Temple Complex of Philae
Philae, Egypt (map)
These Greco-Roman temples were originally located on the island of Philae. However, with the building of the Aswan dams, Philae is now under water. In order to save the temples, they were relocated to the nearby island of Agilika, where they are seen today.
Philae's monuments date from the time of Nectanebo I (380-362 BC) through the early Christian era. They were the last pagan temples in Egypt. Kept open for Nubian use, they coexisted with several Christian churches on the same site until finally closed by Justinian (527-565 AD).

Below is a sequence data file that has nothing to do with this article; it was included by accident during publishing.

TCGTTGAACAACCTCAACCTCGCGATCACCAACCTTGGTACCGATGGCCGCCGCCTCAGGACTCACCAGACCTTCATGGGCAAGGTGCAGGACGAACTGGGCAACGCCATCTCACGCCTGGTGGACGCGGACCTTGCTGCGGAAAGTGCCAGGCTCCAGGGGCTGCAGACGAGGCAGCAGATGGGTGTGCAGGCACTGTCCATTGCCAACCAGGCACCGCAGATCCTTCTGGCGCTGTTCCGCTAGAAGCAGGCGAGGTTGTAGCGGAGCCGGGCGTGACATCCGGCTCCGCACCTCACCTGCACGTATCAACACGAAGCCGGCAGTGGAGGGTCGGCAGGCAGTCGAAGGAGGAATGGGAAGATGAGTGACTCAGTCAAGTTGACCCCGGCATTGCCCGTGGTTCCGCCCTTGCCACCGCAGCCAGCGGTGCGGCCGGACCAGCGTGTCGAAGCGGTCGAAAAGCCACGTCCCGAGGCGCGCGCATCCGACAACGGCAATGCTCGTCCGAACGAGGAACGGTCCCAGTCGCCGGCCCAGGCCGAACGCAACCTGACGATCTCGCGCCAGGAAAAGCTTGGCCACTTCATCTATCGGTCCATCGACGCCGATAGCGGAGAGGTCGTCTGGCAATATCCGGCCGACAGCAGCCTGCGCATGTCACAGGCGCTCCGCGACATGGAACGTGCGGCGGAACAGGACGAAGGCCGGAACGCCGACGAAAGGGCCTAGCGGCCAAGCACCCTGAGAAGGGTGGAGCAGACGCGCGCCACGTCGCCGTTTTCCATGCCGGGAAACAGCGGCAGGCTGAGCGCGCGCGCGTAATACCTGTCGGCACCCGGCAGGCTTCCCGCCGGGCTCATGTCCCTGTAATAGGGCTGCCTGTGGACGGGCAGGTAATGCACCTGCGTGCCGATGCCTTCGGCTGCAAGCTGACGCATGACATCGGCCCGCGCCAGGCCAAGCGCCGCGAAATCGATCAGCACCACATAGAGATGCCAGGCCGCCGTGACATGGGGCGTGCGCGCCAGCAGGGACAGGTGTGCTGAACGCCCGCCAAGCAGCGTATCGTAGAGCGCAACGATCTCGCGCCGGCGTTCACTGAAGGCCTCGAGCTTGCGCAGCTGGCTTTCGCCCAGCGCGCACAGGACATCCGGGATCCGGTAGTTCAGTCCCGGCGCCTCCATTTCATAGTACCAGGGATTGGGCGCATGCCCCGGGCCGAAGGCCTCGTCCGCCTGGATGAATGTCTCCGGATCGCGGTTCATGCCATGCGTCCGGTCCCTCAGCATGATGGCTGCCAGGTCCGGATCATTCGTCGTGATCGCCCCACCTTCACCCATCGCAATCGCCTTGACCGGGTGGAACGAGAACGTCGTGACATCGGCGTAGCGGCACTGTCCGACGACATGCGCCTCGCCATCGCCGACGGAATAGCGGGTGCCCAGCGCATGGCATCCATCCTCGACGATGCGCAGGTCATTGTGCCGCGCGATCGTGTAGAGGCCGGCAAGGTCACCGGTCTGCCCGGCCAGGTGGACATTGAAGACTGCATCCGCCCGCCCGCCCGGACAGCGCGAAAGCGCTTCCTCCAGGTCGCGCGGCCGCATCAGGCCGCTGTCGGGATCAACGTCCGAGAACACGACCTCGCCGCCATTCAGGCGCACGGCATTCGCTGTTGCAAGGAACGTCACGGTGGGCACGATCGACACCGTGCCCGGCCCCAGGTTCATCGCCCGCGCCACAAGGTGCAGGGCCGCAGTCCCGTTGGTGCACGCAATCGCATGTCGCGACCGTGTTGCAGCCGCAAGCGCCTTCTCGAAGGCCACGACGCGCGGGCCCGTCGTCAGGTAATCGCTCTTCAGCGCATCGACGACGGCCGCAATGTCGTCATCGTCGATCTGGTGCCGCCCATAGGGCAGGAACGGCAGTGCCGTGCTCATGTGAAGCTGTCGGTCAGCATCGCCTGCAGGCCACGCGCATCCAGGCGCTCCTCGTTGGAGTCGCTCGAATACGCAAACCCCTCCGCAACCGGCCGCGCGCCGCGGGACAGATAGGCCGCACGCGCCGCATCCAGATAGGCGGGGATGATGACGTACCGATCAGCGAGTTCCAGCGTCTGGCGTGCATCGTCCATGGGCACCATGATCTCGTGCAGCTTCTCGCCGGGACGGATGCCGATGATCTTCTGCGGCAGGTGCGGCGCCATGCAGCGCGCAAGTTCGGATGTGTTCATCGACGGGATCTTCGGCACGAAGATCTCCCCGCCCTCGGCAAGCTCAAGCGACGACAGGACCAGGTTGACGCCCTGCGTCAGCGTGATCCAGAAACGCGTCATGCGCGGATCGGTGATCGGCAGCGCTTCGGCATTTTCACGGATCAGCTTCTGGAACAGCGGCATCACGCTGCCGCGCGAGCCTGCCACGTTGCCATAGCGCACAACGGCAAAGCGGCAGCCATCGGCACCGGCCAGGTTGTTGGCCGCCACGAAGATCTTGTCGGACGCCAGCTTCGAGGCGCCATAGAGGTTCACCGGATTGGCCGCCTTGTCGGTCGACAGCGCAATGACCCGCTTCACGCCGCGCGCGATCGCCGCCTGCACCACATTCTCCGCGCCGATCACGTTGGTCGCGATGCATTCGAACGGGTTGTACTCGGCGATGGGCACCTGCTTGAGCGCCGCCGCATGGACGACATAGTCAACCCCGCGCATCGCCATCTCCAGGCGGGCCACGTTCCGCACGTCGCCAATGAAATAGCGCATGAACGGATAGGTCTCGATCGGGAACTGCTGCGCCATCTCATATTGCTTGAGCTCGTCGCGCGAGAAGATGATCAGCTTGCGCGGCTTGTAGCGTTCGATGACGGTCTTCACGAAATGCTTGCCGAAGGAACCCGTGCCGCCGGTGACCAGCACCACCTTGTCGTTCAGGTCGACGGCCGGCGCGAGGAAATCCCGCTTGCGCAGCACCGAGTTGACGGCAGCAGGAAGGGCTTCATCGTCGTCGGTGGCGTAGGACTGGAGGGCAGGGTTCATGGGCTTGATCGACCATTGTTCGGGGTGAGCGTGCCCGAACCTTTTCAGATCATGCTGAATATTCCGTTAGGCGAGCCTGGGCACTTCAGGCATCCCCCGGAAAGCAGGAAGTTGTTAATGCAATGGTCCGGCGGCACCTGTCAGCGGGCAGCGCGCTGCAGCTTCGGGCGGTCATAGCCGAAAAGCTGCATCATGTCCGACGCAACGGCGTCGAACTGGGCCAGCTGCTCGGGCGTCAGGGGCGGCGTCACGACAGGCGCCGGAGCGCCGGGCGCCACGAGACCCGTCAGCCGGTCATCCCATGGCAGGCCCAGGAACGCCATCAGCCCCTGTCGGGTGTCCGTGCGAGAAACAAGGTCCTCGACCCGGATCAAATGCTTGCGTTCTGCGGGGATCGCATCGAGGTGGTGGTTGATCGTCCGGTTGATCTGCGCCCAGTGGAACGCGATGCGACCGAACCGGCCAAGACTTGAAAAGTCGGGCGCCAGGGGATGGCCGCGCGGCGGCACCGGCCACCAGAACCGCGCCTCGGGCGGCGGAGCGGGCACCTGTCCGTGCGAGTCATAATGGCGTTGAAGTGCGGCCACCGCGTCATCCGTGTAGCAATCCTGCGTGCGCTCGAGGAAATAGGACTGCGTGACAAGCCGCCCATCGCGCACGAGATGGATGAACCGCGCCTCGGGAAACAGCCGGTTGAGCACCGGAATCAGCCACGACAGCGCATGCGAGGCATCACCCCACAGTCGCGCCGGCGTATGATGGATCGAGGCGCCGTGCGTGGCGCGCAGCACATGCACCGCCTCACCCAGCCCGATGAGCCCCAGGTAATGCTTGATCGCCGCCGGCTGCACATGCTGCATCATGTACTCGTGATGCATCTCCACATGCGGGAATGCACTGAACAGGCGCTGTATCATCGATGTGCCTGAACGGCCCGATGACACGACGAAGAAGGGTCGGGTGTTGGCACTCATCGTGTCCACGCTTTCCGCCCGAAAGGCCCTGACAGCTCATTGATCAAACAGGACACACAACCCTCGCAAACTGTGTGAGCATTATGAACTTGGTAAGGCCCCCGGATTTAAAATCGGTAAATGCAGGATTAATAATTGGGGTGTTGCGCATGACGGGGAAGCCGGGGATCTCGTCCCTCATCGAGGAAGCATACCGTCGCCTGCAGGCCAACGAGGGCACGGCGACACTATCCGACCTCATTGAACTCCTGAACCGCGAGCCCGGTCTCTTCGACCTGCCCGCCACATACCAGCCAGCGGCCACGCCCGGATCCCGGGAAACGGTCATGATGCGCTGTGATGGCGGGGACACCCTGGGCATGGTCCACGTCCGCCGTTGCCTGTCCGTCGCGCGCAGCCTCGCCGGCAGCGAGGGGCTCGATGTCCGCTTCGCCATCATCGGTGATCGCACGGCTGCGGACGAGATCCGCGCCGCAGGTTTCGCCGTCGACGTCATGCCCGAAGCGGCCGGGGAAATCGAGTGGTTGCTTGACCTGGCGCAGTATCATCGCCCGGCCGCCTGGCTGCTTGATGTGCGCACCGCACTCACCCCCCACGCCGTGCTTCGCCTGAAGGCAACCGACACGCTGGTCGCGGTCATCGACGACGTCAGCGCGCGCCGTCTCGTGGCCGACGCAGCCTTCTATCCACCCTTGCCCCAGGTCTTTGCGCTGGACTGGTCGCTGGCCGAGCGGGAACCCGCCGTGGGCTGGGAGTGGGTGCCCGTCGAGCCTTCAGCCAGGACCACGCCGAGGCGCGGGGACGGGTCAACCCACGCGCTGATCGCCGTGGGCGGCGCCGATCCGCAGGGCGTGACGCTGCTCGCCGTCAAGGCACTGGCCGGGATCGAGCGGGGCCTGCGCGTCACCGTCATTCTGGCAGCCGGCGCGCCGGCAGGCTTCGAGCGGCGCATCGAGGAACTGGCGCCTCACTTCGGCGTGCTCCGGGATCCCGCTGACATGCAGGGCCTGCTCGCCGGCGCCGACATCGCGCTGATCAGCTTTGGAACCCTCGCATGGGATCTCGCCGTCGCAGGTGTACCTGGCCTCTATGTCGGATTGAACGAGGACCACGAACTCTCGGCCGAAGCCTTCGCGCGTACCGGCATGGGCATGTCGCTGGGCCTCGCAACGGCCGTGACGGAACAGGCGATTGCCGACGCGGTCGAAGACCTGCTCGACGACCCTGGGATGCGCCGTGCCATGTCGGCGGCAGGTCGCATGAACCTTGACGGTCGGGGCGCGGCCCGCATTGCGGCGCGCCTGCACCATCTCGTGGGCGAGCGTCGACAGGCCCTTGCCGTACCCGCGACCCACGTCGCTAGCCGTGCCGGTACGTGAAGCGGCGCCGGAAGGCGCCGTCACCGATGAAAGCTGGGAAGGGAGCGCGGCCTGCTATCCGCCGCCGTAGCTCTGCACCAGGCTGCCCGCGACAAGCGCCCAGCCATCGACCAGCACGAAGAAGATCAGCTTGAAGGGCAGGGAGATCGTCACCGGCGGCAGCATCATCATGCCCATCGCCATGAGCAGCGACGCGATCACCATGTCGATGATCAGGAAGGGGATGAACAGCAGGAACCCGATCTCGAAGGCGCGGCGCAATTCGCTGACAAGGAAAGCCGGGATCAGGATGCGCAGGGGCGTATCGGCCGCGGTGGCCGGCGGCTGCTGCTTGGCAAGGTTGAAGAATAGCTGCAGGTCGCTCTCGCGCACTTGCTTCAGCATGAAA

The site is located in the reservoir between the first Aswan dam to the north and the Aswan high dam to the south. This photograph shows the complex as viewed from the river. The tall, square building with columns is the Kiosk of Trajan, with the Temple of Isis in the background.